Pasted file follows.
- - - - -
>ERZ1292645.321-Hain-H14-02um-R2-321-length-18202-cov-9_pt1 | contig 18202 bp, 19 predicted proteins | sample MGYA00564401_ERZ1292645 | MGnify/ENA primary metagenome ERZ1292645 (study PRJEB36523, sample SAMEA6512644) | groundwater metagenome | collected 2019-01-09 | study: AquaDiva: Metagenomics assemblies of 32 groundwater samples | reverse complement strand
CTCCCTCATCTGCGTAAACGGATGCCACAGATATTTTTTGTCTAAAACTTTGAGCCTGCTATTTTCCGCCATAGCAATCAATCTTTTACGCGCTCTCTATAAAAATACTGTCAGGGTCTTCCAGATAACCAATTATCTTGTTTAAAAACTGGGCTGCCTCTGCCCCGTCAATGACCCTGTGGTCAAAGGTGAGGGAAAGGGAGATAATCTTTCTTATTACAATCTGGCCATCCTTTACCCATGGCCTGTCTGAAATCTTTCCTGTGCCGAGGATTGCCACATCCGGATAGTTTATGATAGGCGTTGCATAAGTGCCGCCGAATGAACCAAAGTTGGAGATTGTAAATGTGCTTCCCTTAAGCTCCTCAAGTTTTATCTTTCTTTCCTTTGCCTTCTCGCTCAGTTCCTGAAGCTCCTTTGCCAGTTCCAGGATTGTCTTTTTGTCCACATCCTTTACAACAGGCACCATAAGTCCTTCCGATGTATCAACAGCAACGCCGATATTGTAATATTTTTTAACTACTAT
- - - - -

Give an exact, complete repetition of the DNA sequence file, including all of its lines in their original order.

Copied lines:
>ERZ1292645.321-Hain-H14-02um-R2-321-length-18202-cov-9_pt1 | contig 18202 bp, 19 predicted proteins | sample MGYA00564401_ERZ1292645 | MGnify/ENA primary metagenome ERZ1292645 (study PRJEB36523, sample SAMEA6512644) | groundwater metagenome | collected 2019-01-09 | study: AquaDiva: Metagenomics assemblies of 32 groundwater samples | reverse complement strand
CTCCCTCATCTGCGTAAACGGATGCCACAGATATTTTTTGTCTAAAACTTTGAGCCTGCTATTTTCCGCCATAGCAATCAATCTTTTACGCGCTCTCTATAAAAATACTGTCAGGGTCTTCCAGATAACCAATTATCTTGTTTAAAAACTGGGCTGCCTCTGCCCCGTCAATGACCCTGTGGTCAAAGGTGAGGGAAAGGGAGATAATCTTTCTTATTACAATCTGGCCATCCTTTACCCATGGCCTGTCTGAAATCTTTCCTGTGCCGAGGATTGCCACATCCGGATAGTTTATGATAGGCGTTGCATAAGTGCCGCCGAATGAACCAAAGTTGGAGATTGTAAATGTGCTTCCCTTAAGCTCCTCAAGTTTTATCTTTCTTTCCTTTGCCTTCTCGCTCAGTTCCTGAAGCTCCTTTGCCAGTTCCAGGATTGTCTTTTTGTCCACATCCTTTACAACAGGCACCATAAGTCCTTCCGATGTATCAACAGCAACGCCGATATTGTAATATTTTTTAACTACTAT